Fine Line Between Best-For-All And Best-For-Brand

In the world of healthcare marketing, as brands brace for intensifying competitive activity and the pending tsunami of change that the Affordable Care Act promises, some lessons from outside the medical world have particular relevance.

Healthcare systems, by their very nature, excel in instituting best-in-class medical practices to help ensure they deliver optimal patient care and outcomes. Less clear-cut is how to translate these broader operational tenets within the world of healthcare marketing. 

How should the free market principles of competition and relevant brand differentiation come to bear on an industry rooted in the practices of sharing for the common good? Below I’ve outlined 10 tips for healthcare marketers that are feeling the countervailing forces of greater good vs. brand good, drawn from outside the industry:



1. Align your brand with a single energizing idea. The idea itself can be rooted in the organization’s commitment to the greater good, but it must be framed in a fresh, competitively unique way. Once identified, hold all of your communications accountable to reinforcing it in some way. 

2. Get buy-in from the top, early on. If the leadership of your organization doesn’t believe in the brand idea or understand what it’s about, you’ll have little chance of operationalizing it to propel marketplace success and growth. Put it in terms they’ll understand. Highlight case studies of brands they can relate to. Get their input upfront and get them excited.

3. Treat your internal and external audiences with equal reverence -- both are critical. I’m constantly amazed by the power of public messaging to orchestrate and transform organizational behavior. At the same time, brand messaging can be a highly effective aid in recruitment, for drawing in the right kind of people and setting an expectation of what you’re all about.

4. Speak through the unique voice of your brand. If it doesn’t have one, get busy and find an expert partner that can help you find it. Brand tone, look and feel can be palpable differentiators -- if properly executed and managed.

5. When needed, talk about best-in-class practices through the lens of your energizing idea. It will bring fresh perspective to commonly talked about competencies, whether they be patient-centered care, full-spectrum capabilities, commitment to wellness or some other key benefit.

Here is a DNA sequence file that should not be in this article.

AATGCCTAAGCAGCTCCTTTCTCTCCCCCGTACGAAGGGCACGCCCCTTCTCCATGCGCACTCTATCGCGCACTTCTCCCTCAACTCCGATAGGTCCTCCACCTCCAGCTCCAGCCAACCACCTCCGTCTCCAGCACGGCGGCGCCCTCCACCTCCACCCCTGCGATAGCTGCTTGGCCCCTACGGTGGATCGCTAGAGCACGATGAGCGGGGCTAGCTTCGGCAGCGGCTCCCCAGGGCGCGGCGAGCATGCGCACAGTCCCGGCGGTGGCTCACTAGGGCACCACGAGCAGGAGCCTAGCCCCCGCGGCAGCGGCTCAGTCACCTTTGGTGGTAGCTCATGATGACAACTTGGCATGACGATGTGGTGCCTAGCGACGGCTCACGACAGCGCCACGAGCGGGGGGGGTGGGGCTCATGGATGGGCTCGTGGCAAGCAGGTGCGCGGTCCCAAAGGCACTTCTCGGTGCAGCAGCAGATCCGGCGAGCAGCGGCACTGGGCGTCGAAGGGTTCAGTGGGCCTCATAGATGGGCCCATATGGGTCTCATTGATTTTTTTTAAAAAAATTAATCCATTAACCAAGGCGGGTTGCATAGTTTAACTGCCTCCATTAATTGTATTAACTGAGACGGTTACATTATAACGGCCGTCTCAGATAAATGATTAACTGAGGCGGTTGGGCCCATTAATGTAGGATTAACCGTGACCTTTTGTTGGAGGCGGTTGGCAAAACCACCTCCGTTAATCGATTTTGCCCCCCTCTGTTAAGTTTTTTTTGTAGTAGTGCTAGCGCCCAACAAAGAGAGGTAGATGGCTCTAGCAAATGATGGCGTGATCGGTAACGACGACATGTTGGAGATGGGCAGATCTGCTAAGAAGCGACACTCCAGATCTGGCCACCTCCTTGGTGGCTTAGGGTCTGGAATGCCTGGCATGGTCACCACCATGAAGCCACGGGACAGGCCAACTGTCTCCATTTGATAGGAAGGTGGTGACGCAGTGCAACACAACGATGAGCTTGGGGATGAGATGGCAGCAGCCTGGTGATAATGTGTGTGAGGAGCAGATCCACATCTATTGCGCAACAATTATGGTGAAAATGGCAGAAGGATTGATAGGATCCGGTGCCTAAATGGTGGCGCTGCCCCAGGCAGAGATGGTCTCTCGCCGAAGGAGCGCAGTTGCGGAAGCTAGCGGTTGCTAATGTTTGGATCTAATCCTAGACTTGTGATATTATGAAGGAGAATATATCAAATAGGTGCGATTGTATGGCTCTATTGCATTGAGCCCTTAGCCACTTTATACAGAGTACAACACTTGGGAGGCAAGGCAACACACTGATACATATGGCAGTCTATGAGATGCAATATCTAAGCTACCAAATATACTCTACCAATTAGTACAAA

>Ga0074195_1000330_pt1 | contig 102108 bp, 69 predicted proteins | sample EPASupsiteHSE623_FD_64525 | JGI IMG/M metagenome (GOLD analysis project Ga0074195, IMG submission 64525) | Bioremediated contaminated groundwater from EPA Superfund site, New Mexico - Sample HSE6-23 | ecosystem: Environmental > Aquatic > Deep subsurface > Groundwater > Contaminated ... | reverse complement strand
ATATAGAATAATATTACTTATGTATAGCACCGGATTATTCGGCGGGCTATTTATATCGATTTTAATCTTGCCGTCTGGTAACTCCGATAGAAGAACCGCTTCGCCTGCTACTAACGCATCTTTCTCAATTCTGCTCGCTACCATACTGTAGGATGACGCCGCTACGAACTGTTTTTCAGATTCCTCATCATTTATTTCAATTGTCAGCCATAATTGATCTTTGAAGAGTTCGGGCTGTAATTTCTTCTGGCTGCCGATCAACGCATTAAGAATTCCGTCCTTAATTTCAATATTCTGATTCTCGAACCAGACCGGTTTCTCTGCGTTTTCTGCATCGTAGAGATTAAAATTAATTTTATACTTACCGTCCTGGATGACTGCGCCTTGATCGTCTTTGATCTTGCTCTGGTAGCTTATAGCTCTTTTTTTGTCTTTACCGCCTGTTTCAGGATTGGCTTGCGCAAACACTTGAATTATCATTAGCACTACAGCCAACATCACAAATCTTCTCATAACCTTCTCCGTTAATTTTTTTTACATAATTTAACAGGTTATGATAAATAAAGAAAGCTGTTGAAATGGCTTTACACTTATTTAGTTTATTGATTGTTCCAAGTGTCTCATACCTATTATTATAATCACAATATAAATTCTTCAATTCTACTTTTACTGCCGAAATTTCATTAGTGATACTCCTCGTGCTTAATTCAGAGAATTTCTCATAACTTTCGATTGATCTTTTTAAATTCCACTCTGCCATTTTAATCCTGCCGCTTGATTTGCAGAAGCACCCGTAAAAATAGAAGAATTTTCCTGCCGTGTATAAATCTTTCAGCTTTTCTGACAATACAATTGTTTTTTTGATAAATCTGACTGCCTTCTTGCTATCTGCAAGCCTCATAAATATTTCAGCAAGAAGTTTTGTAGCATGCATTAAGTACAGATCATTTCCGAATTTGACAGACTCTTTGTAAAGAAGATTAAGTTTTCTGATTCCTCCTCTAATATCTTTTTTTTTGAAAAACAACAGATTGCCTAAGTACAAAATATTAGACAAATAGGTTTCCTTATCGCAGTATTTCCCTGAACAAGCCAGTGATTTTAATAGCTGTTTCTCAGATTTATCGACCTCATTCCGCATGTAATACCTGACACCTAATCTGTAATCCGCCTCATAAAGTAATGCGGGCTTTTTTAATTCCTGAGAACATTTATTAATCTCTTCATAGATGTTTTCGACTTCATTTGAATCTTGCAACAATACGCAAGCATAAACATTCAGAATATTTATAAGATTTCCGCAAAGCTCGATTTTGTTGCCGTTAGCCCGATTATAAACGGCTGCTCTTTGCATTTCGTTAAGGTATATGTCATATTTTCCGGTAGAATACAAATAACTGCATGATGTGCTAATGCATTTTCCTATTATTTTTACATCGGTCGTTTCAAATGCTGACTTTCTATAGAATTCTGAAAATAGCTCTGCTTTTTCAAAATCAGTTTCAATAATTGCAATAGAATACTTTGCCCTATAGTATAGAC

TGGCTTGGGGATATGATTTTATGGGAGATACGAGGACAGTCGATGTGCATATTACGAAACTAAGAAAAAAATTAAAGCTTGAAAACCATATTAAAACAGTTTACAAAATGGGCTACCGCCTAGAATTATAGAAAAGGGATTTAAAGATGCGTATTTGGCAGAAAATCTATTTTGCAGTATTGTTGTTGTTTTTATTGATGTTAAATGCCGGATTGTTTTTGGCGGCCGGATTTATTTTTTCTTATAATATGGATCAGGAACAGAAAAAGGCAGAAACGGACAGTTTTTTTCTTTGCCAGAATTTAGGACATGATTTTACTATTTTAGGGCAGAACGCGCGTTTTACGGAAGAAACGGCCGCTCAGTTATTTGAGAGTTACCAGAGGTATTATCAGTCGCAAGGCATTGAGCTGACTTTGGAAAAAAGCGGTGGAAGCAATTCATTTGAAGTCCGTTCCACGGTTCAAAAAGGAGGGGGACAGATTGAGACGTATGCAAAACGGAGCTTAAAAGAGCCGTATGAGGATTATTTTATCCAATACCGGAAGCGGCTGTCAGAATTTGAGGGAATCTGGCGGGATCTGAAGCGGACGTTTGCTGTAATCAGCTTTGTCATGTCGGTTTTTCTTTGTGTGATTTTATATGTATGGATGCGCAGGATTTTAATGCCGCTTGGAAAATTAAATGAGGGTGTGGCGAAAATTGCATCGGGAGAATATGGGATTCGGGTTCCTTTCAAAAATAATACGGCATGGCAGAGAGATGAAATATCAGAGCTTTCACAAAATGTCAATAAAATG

6. Fight the alluring temptation to say more. Studies repeatedly prove that focusing on a single message in communications achieves far more for the organization than trying to shoehorn copy into ever last ounce of whitespace or airspace. 

7. Develop and enforce clear strategies that define the roles of different forms of messaging. Each should serve a specific function and, without clearly articulated parameters, those responsible for executing the messaging won’t understand what it needs to deliver.

8. Don’t stray from your core strategy, despite all the organizational tugs and influences that can exert themselves. Healthcare organizations are, almost by definition, large and full of individuals with vocal opinions. Relatively few, though, tend to have qualified experience in marketing communications. Don’t dismiss your better judgment and, if needed, leverage the influence you’ve gained through tip No. 2. 

9. Don’t broadcast your strategies. Treat them as the proprietary secrets and weapons they are in the battle for creating unique brand meaning and target understanding. Let brand pros in other systems learn of your brand programs after they’ve run (via your winning Effie award submission, for example). You’ll be less likely to see your strategy staring back at you in a competitive ad next week.

10. Set realistic expectations. Building brands in any industry takes investment and time. Partner with an agency that can help you establish key performance indicators and targets. Then test, track and learn. Nobody worries about this when the momentum is surging. But should it stagger or wane, you’ll be glad you invested upfront. 

Without question, healthcare marketing is becoming more complex and challenging. The sooner you can match your organization’s devotion to best-in-class process with best-in-class marketing practices, the sooner you’ll see the kind of success all brands hope for, no matter what industry they’re in.

2 comments about "Fine Line Between Best-For-All And Best-For-Brand".
Check to receive email when comments are posted.
  1. Tom O'Brien from NWPS, October 8, 2013 at 12:11 p.m.

    Great post Dave - and I think that this applies to all brands - not just health. There is a huge issue with lack of brand voice alignment across channels. (See RTM)


  2. Paula Lynn from Who Else Unlimited, October 8, 2013 at 12:19 p.m.

    Because you miss the most important issues, this is scary. Those have been discussed on MediaPost - be honest, be product thorough, do no harm, be product exact. This is not about a pair of shoes.

Next story loading loading..